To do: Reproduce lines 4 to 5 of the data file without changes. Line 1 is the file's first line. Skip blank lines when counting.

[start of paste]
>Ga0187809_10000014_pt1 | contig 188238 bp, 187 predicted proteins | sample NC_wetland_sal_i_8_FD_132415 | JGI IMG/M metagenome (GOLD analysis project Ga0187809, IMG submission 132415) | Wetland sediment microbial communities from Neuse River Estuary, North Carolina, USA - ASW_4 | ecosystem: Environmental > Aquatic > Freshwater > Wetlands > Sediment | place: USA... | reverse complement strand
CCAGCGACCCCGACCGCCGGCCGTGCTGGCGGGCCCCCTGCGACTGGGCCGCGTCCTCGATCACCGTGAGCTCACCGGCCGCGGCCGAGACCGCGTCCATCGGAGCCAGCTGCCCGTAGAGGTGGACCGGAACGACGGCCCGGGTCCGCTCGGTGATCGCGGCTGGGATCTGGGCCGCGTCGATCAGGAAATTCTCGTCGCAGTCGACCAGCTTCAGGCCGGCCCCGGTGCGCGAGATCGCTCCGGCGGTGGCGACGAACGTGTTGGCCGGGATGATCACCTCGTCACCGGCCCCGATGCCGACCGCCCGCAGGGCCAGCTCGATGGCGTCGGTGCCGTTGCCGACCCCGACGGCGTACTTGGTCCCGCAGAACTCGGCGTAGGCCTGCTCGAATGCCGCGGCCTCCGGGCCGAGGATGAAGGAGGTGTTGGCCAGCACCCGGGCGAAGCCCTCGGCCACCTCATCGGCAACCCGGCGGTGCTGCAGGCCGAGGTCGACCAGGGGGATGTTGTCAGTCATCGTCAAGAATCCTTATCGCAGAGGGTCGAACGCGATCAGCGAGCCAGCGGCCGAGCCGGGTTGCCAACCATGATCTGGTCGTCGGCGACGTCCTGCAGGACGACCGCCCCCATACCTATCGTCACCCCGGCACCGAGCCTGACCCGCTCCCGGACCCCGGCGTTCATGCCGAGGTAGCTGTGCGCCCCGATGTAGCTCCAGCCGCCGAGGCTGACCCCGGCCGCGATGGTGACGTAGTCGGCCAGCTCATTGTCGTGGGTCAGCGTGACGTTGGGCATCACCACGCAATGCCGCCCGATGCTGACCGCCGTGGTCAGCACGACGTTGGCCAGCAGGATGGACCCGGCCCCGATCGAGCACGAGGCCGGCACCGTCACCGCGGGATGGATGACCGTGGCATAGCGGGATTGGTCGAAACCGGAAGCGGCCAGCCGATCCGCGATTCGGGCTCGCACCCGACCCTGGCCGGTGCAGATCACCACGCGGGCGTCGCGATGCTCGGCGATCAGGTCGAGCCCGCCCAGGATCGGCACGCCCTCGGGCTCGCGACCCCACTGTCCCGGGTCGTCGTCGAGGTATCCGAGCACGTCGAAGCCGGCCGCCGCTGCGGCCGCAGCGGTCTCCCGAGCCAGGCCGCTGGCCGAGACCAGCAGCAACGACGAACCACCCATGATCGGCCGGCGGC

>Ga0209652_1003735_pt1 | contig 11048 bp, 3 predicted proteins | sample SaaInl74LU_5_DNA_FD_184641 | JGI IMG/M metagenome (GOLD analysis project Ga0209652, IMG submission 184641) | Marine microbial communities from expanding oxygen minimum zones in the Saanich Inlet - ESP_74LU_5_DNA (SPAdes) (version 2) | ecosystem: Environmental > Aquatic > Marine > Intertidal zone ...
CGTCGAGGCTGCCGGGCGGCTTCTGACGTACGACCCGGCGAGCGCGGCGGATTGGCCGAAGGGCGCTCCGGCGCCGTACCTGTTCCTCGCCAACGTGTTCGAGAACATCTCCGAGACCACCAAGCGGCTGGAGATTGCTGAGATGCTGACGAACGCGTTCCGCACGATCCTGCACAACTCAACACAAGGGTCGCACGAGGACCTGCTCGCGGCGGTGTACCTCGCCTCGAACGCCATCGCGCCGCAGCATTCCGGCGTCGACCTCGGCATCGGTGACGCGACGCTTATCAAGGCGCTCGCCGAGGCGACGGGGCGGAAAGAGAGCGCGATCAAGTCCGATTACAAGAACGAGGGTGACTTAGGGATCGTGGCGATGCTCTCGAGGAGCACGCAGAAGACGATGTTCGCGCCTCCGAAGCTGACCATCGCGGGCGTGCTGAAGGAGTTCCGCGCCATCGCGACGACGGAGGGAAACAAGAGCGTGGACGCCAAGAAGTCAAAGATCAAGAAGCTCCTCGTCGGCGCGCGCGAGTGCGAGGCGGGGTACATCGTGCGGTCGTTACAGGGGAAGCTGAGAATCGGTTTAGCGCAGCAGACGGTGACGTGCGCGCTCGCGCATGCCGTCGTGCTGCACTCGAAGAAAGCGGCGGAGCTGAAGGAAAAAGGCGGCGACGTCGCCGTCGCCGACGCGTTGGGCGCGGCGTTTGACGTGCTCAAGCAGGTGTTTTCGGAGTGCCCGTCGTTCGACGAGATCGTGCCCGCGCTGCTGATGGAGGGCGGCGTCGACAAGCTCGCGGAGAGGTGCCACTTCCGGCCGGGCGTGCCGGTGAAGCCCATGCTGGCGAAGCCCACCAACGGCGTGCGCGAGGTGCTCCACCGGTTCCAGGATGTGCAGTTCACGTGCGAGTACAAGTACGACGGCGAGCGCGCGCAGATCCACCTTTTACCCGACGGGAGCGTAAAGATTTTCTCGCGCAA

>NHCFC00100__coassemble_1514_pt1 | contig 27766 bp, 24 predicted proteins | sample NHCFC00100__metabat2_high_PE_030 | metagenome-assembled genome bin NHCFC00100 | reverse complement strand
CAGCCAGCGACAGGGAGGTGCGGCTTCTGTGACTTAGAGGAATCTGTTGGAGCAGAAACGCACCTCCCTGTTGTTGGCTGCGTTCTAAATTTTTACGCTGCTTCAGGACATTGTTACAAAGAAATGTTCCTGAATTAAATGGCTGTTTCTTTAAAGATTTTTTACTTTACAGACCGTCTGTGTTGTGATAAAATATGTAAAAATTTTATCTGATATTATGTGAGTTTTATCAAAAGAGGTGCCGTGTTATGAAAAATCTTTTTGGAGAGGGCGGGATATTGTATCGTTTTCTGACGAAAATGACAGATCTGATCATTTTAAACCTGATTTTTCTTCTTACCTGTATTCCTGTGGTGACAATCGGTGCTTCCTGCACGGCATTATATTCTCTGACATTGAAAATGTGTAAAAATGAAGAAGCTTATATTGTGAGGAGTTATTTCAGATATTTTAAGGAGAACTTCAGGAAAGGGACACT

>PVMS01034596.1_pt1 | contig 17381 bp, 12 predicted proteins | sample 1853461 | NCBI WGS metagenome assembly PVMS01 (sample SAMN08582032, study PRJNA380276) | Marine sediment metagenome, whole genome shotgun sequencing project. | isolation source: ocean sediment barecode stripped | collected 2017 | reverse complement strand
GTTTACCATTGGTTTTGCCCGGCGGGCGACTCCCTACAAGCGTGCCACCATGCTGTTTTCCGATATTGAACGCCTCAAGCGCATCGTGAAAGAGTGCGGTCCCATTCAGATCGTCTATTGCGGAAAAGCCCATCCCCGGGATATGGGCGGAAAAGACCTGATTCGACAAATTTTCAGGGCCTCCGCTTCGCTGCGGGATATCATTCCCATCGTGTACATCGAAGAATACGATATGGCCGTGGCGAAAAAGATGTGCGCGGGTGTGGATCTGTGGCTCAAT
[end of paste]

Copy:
CGTCGAGGCTGCCGGGCGGCTTCTGACGTACGACCCGGCGAGCGCGGCGGATTGGCCGAAGGGCGCTCCGGCGCCGTACCTGTTCCTCGCCAACGTGTTCGAGAACATCTCCGAGACCACCAAGCGGCTGGAGATTGCTGAGATGCTGACGAACGCGTTCCGCACGATCCTGCACAACTCAACACAAGGGTCGCACGAGGACCTGCTCGCGGCGGTGTACCTCGCCTCGAACGCCATCGCGCCGCAGCATTCCGGCGTCGACCTCGGCATCGGTGACGCGACGCTTATCAAGGCGCTCGCCGAGGCGACGGGGCGGAAAGAGAGCGCGATCAAGTCCGATTACAAGAACGAGGGTGACTTAGGGATCGTGGCGATGCTCTCGAGGAGCACGCAGAAGACGATGTTCGCGCCTCCGAAGCTGACCATCGCGGGCGTGCTGAAGGAGTTCCGCGCCATCGCGACGACGGAGGGAAACAAGAGCGTGGACGCCAAGAAGTCAAAGATCAAGAAGCTCCTCGTCGGCGCGCGCGAGTGCGAGGCGGGGTACATCGTGCGGTCGTTACAGGGGAAGCTGAGAATCGGTTTAGCGCAGCAGACGGTGACGTGCGCGCTCGCGCATGCCGTCGTGCTGCACTCGAAGAAAGCGGCGGAGCTGAAGGAAAAAGGCGGCGACGTCGCCGTCGCCGACGCGTTGGGCGCGGCGTTTGACGTGCTCAAGCAGGTGTTTTCGGAGTGCCCGTCGTTCGACGAGATCGTGCCCGCGCTGCTGATGGAGGGCGGCGTCGACAAGCTCGCGGAGAGGTGCCACTTCCGGCCGGGCGTGCCGGTGAAGCCCATGCTGGCGAAGCCCACCAACGGCGTGCGCGAGGTGCTCCACCGGTTCCAGGATGTGCAGTTCACGTGCGAGTACAAGTACGACGGCGAGCGCGCGCAGATCCACCTTTTACCCGACGGGAGCGTAAAGATTTTCTCGCGCAA

>NHCFC00100__coassemble_1514_pt1 | contig 27766 bp, 24 predicted proteins | sample NHCFC00100__metabat2_high_PE_030 | metagenome-assembled genome bin NHCFC00100 | reverse complement strand